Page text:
Does anyone else pick up on the social media narrator in their head?
I mean, the somewhat funny, trying to be witty, self-absorbed and self-deprecating voice that is editing real-world reality into social media reality?
Dinner conversations. Kelly is asking why the moon exists. Why do moons exist in general? Because we need cheese. Bad dad jokes. Somewhere in here, there’s a humorous Facebook post.
My monkey mind and I realized some years ago that meditation might be a good thing. So I started Headspace. Which, in truth, is quite awesome. Throw in a little Sam Harris, and you begin to understand the peculiar narrative discourse always yammering in the background.
Ikea. Why is Ikea Successful? Why do my wife and I keep shopping there? Who came up with this idea? Oh, wait, someone else has already done this social media narration.
I’ve gotten better at listening and recognizing the yammering. What disturbs me is how acutely I’ve started to hear “social media narrator” me articulate clear thoughts. That me is a me now. It wasn’t a me before.
A former student posts a crazy conspiracy theory. I find myself rewinding back to 2007. I’m teaching a class and running a discourse with them about Enlightenment values and truth being objective. The social media narrator tries to link the past with the present with a person I really don’t have any relationship with (nor intend to).
This pandemic has only fed fuel to the fire of the narrative. Life is constricted. I work from home. My kids are doing school from home. I leave the house for groceries. Sometimes I forget to comb my hair or put on shoes. Social interaction is 100% digital. Through a monitor. A screen. A phone call. Not bad, but limited in extending the narrative of what I want life to reflect.
Night conversations as a family. Sharing what we’re learning. Me: “I’ve started reading this incredible book. It’s called Entangled Life: How Fungi Make our Worlds, Change Our minds, And Shape our Futures. It’s a book about trying to understand a kingdom of organisms that support life!”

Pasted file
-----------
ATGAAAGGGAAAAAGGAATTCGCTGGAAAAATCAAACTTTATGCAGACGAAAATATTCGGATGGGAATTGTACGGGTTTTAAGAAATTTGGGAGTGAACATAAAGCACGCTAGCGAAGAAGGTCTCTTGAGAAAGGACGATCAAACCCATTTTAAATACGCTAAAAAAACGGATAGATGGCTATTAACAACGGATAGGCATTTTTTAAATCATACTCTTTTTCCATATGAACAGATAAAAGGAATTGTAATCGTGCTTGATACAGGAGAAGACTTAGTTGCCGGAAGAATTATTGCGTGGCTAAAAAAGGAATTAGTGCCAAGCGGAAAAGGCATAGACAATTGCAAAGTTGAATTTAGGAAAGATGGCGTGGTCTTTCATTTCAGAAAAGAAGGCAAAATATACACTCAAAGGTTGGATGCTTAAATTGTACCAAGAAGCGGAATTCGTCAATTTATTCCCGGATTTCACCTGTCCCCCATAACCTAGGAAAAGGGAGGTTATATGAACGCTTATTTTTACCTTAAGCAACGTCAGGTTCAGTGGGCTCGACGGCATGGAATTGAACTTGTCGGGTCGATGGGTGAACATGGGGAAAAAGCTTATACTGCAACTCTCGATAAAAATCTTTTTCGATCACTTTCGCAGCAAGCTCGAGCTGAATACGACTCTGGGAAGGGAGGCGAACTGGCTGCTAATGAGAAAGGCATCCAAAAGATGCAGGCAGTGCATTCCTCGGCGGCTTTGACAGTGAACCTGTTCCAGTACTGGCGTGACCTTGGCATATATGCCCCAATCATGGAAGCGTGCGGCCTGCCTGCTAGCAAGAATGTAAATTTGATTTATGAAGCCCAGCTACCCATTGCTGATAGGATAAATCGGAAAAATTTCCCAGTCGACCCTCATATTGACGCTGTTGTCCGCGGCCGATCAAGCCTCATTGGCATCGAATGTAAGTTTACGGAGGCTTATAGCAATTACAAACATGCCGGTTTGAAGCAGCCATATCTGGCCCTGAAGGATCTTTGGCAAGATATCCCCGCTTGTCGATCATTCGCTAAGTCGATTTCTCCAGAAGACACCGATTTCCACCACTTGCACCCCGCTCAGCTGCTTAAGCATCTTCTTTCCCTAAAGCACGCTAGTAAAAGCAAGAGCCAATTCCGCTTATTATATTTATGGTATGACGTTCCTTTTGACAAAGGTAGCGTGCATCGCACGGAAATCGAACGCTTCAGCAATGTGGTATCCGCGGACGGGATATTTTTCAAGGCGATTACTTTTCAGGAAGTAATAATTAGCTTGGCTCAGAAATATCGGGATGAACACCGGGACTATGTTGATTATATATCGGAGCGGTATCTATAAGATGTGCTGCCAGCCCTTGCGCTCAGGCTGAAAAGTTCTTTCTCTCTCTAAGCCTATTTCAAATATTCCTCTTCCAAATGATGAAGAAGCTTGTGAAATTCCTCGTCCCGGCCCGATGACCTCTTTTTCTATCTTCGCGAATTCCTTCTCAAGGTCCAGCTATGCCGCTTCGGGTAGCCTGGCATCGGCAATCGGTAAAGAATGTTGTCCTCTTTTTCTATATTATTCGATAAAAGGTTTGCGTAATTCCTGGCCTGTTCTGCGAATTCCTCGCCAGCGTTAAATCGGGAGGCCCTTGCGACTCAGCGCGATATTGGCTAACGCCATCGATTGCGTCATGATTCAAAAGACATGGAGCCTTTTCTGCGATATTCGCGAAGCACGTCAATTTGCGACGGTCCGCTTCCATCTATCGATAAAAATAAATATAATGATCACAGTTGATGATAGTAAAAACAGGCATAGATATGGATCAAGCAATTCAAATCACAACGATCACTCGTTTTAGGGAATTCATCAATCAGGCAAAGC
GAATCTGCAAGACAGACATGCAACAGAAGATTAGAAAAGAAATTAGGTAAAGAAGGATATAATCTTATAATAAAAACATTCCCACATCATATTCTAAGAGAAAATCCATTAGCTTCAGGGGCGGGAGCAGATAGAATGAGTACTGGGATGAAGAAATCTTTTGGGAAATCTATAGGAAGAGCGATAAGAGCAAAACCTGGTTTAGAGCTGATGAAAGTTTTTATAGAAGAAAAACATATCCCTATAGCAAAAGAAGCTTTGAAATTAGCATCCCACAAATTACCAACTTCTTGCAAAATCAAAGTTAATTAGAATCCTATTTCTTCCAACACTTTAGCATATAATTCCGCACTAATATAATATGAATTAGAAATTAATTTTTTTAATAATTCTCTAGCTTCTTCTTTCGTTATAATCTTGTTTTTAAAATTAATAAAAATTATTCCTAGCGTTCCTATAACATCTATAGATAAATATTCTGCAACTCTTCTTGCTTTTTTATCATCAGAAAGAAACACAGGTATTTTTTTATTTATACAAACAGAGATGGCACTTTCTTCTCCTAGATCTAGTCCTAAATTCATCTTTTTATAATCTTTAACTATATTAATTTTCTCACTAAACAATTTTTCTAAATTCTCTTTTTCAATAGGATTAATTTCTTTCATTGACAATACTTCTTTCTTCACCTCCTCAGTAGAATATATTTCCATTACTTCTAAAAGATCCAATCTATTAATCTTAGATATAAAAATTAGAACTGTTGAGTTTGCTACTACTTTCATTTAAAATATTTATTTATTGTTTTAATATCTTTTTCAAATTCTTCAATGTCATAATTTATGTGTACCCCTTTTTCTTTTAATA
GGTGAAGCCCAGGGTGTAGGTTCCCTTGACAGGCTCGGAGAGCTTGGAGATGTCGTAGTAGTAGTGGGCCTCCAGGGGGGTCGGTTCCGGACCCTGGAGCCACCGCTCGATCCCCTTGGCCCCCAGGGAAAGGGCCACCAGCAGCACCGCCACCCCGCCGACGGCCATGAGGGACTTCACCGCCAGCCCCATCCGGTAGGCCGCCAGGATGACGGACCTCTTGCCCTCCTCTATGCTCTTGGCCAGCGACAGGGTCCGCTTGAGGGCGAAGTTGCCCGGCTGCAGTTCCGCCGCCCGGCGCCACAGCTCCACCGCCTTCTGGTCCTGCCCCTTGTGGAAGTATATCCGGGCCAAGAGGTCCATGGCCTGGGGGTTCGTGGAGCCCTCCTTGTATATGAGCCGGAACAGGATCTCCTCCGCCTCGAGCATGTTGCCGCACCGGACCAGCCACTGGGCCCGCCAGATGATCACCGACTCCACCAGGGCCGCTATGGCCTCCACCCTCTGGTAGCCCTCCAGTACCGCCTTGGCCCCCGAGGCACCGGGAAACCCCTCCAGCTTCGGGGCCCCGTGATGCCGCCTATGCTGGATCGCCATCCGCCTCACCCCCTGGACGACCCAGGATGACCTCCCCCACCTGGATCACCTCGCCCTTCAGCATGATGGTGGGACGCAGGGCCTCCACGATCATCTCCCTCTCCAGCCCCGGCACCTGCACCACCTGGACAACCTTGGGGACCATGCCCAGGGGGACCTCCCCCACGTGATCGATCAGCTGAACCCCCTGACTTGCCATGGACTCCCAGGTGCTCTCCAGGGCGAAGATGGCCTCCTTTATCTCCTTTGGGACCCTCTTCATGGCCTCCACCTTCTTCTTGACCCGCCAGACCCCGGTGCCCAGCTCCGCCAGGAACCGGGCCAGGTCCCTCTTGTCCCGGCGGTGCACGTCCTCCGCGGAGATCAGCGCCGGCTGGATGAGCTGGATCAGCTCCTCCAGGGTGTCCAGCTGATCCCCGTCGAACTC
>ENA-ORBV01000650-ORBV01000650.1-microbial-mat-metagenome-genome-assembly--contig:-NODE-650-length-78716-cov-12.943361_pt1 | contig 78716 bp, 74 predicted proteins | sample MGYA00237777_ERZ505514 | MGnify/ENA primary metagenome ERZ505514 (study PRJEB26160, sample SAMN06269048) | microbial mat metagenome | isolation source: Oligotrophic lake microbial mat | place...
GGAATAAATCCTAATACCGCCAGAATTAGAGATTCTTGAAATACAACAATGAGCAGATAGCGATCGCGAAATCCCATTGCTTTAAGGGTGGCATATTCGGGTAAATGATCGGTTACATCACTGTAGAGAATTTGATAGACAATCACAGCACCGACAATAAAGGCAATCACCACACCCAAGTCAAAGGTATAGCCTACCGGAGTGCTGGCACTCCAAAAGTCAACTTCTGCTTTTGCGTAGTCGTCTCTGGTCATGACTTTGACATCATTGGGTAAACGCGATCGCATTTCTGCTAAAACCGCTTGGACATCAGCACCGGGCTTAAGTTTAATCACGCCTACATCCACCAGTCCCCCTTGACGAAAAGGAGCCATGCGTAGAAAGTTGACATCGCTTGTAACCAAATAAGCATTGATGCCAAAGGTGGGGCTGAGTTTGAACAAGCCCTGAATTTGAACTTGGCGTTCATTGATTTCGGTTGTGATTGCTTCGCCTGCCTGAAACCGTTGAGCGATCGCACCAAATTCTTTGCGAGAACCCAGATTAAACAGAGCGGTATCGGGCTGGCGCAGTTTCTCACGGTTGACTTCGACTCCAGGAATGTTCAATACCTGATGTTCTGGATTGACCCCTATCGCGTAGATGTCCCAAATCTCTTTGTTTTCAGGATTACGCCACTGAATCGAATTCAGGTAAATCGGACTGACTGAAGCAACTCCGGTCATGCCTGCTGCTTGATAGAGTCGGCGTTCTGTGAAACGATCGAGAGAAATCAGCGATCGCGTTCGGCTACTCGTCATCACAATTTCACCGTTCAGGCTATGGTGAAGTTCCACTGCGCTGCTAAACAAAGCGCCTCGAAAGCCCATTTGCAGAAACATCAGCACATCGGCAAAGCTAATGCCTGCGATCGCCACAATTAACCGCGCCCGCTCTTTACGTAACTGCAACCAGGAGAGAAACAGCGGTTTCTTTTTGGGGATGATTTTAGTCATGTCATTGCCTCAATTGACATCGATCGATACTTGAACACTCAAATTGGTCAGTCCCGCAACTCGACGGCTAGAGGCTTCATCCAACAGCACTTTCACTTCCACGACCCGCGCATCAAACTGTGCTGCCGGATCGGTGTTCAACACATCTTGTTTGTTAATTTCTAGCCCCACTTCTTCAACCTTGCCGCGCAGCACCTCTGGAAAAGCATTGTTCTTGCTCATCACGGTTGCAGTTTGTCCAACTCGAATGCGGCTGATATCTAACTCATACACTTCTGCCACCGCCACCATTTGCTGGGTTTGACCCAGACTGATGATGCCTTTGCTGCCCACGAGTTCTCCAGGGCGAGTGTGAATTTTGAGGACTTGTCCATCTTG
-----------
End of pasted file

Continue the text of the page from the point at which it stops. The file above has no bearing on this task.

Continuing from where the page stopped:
Across the room: “Uggh, Papi, why do you need to talk about orgasms right now!?”
Social Media Narrator Me: “Oh, there’s a funny post.”
Usually, I tell the narrator to shut up. Usually, it listens. Sometimes it pivots to private family texts (where it really should live – with people who will forgive you for stomping on edges).
Whoa. Peanut Butter Chex + Chocolate Chex creates a Reese’s-Like Gluten-Free breakfast experience. I wonder how many other Celiacs know about this incredible combination?
Social media narrator me edits. A lot. It doesn’t necessarily know what it’s editing towards (that lies beneath the surface as well – yet another reason for meditation), but I sense patterns. Indeed, somewhere in those edits, I might find glimmers of wisdom, as it hints at levels of self-deception. There’s this quote from Dostoyevsky:
A man who lies to himself, and believes his own lies, becomes unable to recognize truth, either in himself or in anyone else, and he ends up losing respect for himself and for others.
Social media lets us lie to ourselves. It’s actually a feature (because the incentive is attention, and lies grab attention faster than truth), and not a bug.
I see edits everywhere on social media.
A rough night. Screaming, yelling, hurt words, anxiety and panic, and all manner of human fallibilities. But then my daughter is drying her tears (and her snot) on my sweatshirt. The storm has passed. I am holding her tight, sitting the coach, kissing the top of her head and murmuring, “I love you no matter what”. I snap a selfie. The caption will say something like “cuddle time with Papi”. Or perhaps a slightly more profound narration on the joys and struggles of fatherhood and adoptionhood.
The narrative gets read. And that’s part of the reason why I don’t leave. Is it a substitute for actual human interaction? Maybe. But certainly harder to be judgmental during Covid-19.
As with everything in life, I’m simply (haha – simply) trying to embrace a degree of truth. The narrator is there. It is part of me. I should listen (we all listen), but listen as one listens to a story. It’s a story we tell the world. And, as with many stories, it has shades of meaning.
I’m writing a narration about the social media narrative in my head. Narratives of narratives.
Time to meditate.